(P032) Current Management of Low-Grade Central Nervous System Glioma

April 30, 2015

Currently, low-grade glioma is commonly treated in the community setting by RT alone. A relatively high rate of local failure is noted (28%), and long-term survival appears to be shorter than might be expected. A number of patients are treated based on imaging alone without a detriment to survival. Low-grade glioma appears to be a more aggressive disease than usually considered, and efforts to improve the outcome would be served through clinical trials.

Ron R. Allison, MD, Dioval Reymond, Sharon Salenius, MPH, Andrej Hnatov, MD, Cynthia Ballenger, MD, Constantine Mantz, MD, Eduardo Fernandez, MD, PhD, Daniel Dosoretz, MD, Vershalee Shukla, MD, Timothy Shafman, MD, Steven Finkelstein, MD; 21st Century Oncology; The Brody School of Medicine, East Carolina University

BACKGROUND: Low-grade central nervous system (CNS) glioma is a rare diagnosis but is becoming more common as neuroimaging is now often undertaken for headache and other nonspecific neurologic signs and symptoms. Current management may include resection alone, radiation alone, or their combination, with chemotherapy as an adjunct. We reviewed the current management for this diagnosis based on a large cohort of freestanding and hospital-based cancer centers.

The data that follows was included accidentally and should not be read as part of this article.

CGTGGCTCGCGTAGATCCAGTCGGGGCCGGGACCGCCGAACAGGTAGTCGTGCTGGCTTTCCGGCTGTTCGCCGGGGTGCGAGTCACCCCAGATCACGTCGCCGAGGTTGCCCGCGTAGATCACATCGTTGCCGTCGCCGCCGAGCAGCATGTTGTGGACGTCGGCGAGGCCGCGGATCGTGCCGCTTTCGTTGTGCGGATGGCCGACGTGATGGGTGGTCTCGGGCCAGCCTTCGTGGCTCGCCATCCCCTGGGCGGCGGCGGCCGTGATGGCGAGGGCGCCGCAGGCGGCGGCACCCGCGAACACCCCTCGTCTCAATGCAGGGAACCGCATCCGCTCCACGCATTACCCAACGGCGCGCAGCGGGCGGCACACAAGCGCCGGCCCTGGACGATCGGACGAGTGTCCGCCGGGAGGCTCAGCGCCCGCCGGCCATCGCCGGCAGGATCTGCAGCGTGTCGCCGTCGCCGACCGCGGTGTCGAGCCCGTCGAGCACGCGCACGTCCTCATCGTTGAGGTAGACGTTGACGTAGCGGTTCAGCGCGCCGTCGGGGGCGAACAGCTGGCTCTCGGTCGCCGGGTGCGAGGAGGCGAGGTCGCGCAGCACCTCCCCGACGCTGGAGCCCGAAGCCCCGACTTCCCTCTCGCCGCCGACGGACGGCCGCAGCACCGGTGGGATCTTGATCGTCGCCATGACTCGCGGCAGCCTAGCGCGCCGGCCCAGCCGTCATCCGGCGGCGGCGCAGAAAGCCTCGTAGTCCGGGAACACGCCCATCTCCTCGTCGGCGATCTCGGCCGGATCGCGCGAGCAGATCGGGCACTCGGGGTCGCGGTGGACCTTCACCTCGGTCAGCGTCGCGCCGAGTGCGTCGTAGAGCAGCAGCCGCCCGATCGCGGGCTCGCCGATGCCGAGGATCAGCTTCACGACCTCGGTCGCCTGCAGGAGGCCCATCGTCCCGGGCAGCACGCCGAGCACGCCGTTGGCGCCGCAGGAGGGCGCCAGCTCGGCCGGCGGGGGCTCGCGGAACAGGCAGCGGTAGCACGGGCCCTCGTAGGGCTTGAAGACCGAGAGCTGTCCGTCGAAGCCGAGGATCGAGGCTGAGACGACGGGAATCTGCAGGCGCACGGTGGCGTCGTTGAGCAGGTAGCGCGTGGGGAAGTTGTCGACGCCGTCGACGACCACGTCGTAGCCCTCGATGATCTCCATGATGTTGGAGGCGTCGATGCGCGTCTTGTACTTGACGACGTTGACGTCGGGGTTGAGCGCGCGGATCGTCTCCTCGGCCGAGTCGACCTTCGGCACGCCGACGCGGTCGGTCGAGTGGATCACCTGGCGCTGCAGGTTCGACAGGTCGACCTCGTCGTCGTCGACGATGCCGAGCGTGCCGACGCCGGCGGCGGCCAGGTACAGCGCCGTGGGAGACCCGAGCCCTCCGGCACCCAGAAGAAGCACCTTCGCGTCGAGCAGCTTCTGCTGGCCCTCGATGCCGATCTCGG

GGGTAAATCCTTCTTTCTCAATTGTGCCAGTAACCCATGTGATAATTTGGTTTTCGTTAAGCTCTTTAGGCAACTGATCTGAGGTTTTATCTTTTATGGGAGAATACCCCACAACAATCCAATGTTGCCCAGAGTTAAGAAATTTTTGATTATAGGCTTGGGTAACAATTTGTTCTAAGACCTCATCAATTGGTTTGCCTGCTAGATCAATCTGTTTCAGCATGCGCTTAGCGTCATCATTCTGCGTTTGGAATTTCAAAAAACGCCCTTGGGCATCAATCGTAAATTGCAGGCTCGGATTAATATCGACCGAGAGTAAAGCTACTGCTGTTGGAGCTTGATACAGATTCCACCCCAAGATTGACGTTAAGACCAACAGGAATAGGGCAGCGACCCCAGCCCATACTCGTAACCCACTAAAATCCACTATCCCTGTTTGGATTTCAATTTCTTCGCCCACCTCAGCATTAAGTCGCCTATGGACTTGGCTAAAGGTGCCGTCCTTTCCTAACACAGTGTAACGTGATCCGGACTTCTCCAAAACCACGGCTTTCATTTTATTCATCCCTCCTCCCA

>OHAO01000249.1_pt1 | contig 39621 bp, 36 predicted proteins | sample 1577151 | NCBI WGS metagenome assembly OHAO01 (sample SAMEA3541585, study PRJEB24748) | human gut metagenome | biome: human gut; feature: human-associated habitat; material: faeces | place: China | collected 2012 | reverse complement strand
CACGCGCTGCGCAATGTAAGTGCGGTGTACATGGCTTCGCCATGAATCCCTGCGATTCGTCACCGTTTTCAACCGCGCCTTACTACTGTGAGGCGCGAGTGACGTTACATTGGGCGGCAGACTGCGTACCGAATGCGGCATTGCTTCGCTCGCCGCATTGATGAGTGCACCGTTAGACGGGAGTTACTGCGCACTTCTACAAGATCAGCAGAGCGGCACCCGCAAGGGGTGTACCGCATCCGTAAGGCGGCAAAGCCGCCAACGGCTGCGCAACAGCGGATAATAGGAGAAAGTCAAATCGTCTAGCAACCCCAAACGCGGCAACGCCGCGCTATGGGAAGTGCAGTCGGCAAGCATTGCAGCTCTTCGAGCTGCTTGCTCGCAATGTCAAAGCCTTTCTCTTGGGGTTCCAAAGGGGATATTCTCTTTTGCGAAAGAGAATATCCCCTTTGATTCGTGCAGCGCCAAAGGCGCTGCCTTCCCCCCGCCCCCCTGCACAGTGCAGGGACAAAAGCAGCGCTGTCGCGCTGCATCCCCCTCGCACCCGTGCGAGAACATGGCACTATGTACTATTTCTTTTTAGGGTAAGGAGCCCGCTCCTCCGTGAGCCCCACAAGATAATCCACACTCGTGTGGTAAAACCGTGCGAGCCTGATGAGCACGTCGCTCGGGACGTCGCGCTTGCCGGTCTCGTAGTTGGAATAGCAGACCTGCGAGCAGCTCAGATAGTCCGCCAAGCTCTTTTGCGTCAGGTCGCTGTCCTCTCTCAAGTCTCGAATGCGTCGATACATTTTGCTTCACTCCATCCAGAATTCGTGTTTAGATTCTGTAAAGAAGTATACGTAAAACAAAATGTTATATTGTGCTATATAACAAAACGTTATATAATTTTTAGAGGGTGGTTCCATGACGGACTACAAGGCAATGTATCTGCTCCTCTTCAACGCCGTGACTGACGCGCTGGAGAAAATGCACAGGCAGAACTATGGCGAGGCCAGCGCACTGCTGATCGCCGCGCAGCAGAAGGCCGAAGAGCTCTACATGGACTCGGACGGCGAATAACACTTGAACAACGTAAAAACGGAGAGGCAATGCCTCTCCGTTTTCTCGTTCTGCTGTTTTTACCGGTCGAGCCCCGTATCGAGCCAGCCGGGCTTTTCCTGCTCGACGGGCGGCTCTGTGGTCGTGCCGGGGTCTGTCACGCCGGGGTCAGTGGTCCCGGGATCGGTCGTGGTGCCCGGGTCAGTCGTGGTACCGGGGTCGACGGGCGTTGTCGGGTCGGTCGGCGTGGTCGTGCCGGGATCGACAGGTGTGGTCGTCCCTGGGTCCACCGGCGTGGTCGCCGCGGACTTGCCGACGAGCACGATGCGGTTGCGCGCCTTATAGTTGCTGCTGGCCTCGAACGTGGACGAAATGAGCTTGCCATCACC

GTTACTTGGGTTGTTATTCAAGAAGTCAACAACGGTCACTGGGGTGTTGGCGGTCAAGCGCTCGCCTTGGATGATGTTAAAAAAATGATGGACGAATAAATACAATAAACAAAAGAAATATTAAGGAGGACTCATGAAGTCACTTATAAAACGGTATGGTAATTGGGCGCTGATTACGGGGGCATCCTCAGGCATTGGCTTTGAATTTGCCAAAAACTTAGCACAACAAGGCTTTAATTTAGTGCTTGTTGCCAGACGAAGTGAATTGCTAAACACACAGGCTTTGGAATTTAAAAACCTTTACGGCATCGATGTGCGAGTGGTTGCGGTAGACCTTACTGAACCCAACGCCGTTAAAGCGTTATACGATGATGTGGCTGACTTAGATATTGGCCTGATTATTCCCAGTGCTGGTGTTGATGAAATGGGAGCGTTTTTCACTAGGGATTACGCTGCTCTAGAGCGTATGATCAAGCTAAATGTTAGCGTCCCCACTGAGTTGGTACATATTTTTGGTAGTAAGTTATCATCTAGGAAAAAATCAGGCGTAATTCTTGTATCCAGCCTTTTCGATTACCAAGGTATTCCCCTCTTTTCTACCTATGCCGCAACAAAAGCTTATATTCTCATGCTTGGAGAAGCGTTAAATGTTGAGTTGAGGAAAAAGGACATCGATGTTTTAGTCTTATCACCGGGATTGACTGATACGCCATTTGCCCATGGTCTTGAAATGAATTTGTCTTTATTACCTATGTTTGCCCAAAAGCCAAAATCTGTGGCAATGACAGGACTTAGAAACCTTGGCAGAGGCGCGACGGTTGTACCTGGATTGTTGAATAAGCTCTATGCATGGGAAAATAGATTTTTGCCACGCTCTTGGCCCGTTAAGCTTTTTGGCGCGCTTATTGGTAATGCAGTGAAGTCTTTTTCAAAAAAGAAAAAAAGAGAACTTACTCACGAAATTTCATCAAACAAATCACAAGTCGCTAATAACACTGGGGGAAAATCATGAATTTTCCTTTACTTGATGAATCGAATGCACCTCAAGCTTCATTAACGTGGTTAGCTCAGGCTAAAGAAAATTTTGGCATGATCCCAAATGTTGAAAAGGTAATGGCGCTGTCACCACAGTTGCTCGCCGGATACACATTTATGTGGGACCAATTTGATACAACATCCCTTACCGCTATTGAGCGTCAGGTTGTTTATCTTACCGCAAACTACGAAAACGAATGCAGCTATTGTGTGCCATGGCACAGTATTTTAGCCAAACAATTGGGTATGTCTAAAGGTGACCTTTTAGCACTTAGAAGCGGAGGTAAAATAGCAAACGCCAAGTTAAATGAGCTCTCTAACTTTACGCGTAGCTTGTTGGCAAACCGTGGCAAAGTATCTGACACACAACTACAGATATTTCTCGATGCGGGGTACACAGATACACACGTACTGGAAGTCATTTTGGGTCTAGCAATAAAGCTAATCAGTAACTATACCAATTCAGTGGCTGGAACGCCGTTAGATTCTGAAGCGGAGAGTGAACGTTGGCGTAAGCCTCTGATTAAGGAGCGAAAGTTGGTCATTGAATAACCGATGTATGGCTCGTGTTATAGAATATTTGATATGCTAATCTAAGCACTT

MATERIALS AND METHODS: An institutional review board (IRB)-approved chart review for all patients with low-grade primary CNS glioma who were treated at our facilities between 1989 and 2012 was undertaken. This search returned 25 patients (10 males, 15 females; mean age: 50.5 yr). Twenty patients were Caucasian. Presenting signs and symptoms were nonspecific CNS complaints: mainly generalized headache, vision changes, numbness, and weakness. Workup included magnetic resonance imaging (MRI) and/or computed tomography (CT). Biopsy reported low-gradeglioma, though imaging alone was used for diagnosis in some patients. Only two patients underwent gross total resection, and one patient underwent surgical debulking. All patients underwent external beam radiation therapy (RT), usually intensity-modulated RT (IMRT) or three-dimensional (3D) treatment with a mean dose of 48.6 Gy. Image guidance was employed in 24% of patients. Temodar was delivered to six patients (24%).

RESULTS: All patients have been followed for a mean of 9.3 months (range: 0.3–153.3 mo). Most patients were considered unresectable.RT was well tolerated, with most complications being grade I/II. One patient developed seizures as a late complication. All failures were local, occurring in 28% of patients. With regard to survival, eight patients are currently alive (32%). Statistical analysis showed no survival advantage for gender, age, performance status, biopsy, IMRT, radiation dose, chemotherapy, or surgery.

CONCLUSION: Currently, low-grade glioma is commonly treated in the community setting by RT alone. A relatively high rate of local failure is noted (28%), and long-term survival appears to be shorter than might be expected. A number of patients are treated based on imaging alone without a detriment to survival. Low-grade glioma appears to be a more aggressive disease than usually considered, and efforts to improve the outcome would be served through clinical trials.

Proceedings of the 97th Annual Meeting of the American Radium Society - americanradiumsociety.org